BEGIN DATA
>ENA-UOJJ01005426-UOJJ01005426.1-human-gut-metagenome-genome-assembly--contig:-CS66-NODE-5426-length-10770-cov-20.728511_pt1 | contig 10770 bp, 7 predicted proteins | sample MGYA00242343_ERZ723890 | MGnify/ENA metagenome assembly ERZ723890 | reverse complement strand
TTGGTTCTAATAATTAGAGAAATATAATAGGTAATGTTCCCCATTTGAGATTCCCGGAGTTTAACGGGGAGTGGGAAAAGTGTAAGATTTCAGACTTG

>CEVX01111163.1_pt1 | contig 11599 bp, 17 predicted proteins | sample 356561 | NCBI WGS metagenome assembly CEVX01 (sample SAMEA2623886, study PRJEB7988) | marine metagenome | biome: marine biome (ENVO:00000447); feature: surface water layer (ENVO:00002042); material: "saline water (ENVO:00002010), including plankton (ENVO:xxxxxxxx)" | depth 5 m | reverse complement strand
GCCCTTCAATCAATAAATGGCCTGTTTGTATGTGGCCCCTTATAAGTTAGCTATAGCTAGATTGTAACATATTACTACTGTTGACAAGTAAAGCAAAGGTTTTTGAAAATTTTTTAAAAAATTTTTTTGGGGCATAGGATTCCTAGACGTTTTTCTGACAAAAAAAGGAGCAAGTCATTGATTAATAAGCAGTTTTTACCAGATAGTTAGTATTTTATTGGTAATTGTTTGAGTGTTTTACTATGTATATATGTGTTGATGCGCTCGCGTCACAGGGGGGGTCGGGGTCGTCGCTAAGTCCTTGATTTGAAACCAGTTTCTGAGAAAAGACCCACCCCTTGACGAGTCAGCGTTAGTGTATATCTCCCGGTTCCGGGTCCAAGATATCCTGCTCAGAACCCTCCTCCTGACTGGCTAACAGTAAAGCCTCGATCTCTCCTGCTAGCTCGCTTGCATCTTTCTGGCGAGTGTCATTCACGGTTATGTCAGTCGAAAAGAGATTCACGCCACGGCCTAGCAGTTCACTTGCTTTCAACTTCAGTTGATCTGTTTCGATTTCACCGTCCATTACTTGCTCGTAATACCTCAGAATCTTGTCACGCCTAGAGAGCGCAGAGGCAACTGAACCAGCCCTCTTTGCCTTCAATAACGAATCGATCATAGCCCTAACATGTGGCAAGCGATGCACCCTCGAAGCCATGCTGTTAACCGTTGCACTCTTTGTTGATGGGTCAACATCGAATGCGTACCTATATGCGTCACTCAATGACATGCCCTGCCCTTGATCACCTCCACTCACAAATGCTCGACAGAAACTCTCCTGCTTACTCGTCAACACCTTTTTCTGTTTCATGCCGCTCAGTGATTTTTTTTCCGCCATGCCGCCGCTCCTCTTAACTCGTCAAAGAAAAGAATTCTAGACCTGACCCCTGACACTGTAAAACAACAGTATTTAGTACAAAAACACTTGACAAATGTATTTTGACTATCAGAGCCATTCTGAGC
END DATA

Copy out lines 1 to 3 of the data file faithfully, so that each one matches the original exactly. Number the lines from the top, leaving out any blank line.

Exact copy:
>ENA-UOJJ01005426-UOJJ01005426.1-human-gut-metagenome-genome-assembly--contig:-CS66-NODE-5426-length-10770-cov-20.728511_pt1 | contig 10770 bp, 7 predicted proteins | sample MGYA00242343_ERZ723890 | MGnify/ENA metagenome assembly ERZ723890 | reverse complement strand
TTGGTTCTAATAATTAGAGAAATATAATAGGTAATGTTCCCCATTTGAGATTCCCGGAGTTTAACGGGGAGTGGGAAAAGTGTAAGATTTCAGACTTG

>CEVX01111163.1_pt1 | contig 11599 bp, 17 predicted proteins | sample 356561 | NCBI WGS metagenome assembly CEVX01 (sample SAMEA2623886, study PRJEB7988) | marine metagenome | biome: marine biome (ENVO:00000447); feature: surface water layer (ENVO:00002042); material: "saline water (ENVO:00002010), including plankton (ENVO:xxxxxxxx)" | depth 5 m | reverse complement strand